Freedom is a cherished privilege in much of the world today. We’re free to make choices about where we live and how we spend our time. We can choose our careers, our mates, and our friends. For centuries, many people have enjoyed religious freedom. Citizens of free countries can travel with little restriction. We can communicate with one another freely and in any language of our choice.
Understanding Freedom According to Yoga
Eastern teachings differ in their definition of freedom compared to the familiar use mentioned above. Freedom, according to yoga, means the end of all suffering. In Sanskrit, the language of yoga, two words are used: moksha and mukti. They may be used interchangeably because they mean exactly the same thing.
Moksha is possible for all human beings, regardless of nationality. Freedom is not a right of citizenship—it’s a gift that you give yourself. When you turn within, through meditation, you discover the true meaning of freedom. Moksha is the supreme peace that passes understanding. In that peace, we experience the blissful unity of creation—the state of enlightenment.
Bondage and Suffering
To help us understand yoga’s view on freedom, we can look at the opposing principle—bondage—a form of self-inflicted slavery. Imagine the classic image of someone attached to a ball and chain. The ball is heavy, very tiresome to carry around, and the chain is unbreakable.
The ball represents our desires. Desires could include those for material goods, or for situations or experiences. A desire may come in any form, from a simple preference to a burning, all-encompassing passion. The chain represents our attachment to the things we desire. It’s not desire itself that affects our mental peace—it’s the chain, the attachment, to the fulfillment of that desire. A desire says, “Oh, look at that pretty bauble—I would like to have that bauble.” An attachment says, “I must have that bauble. I won’t be happy until it’s mine.”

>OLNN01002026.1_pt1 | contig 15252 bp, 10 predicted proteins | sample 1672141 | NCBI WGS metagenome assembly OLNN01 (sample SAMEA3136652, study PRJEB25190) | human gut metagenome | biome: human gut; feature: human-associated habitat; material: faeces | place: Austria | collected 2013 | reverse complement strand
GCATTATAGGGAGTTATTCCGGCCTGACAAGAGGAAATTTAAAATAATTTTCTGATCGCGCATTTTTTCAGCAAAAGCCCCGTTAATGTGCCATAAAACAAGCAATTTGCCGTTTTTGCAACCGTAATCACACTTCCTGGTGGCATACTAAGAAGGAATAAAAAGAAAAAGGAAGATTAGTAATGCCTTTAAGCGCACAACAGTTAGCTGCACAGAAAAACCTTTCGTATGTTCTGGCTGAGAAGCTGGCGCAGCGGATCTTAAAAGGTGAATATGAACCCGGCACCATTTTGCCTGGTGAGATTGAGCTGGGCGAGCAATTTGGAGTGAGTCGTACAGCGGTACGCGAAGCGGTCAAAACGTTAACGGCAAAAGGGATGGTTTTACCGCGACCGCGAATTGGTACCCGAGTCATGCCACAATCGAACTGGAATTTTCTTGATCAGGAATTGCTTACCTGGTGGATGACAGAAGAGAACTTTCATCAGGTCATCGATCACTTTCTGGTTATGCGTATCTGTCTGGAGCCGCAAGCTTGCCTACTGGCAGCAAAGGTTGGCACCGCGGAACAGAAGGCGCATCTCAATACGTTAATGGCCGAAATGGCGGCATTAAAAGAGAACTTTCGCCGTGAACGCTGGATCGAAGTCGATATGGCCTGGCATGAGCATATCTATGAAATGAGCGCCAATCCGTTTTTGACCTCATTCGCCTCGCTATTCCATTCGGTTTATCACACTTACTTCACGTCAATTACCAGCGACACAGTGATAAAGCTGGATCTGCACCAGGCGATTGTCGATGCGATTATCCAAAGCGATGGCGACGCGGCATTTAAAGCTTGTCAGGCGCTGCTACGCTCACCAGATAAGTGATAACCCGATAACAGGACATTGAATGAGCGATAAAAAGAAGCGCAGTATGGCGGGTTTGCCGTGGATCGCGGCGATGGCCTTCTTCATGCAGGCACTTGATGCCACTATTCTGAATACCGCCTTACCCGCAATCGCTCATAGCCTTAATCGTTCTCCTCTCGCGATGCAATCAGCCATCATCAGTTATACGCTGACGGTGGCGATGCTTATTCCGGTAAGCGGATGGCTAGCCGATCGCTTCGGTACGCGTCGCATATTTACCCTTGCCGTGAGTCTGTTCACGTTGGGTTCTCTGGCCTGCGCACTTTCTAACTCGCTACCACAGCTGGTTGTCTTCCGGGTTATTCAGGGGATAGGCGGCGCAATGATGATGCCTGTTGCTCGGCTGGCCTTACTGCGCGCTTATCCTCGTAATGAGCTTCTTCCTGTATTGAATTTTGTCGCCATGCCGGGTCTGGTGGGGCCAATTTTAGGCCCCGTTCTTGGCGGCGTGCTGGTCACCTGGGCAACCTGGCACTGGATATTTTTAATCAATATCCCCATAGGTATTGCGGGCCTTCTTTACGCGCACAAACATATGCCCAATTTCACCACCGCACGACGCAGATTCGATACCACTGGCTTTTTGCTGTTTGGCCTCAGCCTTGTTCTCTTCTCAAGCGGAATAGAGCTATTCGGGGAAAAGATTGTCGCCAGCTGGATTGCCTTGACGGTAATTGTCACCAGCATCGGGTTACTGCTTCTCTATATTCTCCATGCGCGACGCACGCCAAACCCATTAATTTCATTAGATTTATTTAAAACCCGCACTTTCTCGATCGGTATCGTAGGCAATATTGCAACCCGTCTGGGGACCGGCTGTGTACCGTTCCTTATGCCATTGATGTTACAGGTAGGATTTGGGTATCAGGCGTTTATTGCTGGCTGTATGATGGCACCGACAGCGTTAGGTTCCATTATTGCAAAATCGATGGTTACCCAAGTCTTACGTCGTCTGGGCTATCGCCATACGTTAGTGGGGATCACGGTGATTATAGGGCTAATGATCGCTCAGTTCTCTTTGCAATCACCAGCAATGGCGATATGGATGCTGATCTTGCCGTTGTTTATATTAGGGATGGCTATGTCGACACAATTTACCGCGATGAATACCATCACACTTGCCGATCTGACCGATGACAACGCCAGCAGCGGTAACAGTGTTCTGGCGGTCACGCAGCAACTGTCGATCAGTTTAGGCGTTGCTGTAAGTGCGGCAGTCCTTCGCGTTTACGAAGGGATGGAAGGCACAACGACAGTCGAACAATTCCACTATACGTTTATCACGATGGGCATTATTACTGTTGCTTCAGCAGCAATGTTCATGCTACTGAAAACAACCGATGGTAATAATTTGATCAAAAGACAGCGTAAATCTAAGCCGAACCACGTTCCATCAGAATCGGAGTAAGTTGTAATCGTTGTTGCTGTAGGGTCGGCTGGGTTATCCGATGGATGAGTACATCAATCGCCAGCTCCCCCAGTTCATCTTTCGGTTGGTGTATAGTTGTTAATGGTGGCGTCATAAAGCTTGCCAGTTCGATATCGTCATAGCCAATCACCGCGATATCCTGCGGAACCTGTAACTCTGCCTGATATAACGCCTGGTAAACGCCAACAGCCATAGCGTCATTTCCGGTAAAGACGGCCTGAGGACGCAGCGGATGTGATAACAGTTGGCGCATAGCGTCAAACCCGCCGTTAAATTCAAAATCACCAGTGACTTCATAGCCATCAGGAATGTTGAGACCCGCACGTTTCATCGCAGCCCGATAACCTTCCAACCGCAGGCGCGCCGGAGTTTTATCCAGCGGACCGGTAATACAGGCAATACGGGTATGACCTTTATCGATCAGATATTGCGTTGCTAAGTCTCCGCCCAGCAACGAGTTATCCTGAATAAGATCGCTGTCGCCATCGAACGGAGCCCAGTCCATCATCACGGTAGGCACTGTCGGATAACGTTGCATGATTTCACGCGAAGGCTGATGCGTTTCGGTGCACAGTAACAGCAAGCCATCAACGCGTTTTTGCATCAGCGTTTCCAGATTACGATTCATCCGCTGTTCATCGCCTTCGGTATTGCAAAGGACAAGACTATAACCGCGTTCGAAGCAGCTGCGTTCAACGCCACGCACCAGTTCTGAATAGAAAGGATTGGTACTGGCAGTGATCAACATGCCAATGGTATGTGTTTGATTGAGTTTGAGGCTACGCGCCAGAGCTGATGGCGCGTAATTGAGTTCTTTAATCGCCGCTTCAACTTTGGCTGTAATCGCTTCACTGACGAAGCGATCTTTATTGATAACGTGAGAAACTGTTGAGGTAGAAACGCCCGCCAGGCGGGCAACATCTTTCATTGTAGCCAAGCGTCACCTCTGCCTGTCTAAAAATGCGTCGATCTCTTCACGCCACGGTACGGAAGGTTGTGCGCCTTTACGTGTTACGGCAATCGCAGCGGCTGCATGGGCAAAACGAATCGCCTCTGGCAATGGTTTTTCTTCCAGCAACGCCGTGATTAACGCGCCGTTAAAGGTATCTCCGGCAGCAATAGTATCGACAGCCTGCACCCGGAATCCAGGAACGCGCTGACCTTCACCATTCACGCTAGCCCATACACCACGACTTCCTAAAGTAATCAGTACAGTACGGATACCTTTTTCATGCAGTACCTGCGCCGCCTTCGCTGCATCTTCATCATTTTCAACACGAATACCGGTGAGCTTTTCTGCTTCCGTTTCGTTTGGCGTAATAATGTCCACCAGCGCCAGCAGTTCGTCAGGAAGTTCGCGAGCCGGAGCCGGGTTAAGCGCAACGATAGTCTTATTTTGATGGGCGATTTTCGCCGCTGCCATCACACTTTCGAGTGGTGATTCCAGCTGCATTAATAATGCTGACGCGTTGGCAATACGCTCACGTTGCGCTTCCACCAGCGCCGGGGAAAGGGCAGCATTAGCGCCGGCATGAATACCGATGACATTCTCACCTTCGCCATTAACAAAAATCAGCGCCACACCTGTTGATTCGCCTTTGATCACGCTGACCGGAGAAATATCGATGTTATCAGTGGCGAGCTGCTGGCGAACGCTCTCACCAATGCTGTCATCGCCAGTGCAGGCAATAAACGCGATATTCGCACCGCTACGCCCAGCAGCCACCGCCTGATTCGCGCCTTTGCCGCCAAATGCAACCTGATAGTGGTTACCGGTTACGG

Sometimes, we don’t know what we’re attached to or how it might be affecting us. But everyday life has a way of testing us at every turn. Here’s a simple example: Suppose it’s a hot day, and you feel like having a little ice cream. You arrive at the local ice cream store to find that your favorite mocha flavor has been discontinued. Do you lose your temper and start yelling at the ice cream server? Or do you calmly accept the news and choose another flavor?
When we’re attached to having things a certain way, our peace of mind is affected. Without peace, there is no happiness—and no freedom. A truly free person is not shackled by desires and attachments.
Bondage, and its close friend, suffering, are often noted in Eastern texts. Compassionate saints and sages also warn about the causes of suffering:
“These obstacles—the causes of man’s sufferings—are: ignorance, egoism, attachment, aversion, and the desire to cling to life.” (Patanjali’s Yoga Sutras: II:3)
“Possession of material riches, without inner peace, is like dying of thirst while bathing in a lake. If material poverty is to be avoided, spiritual poverty is to be abhorred. For it is spiritual poverty, not material lack, that lies at the core of all human suffering.” – Paramahansa Yogananda
Vigilance Required to End Suffering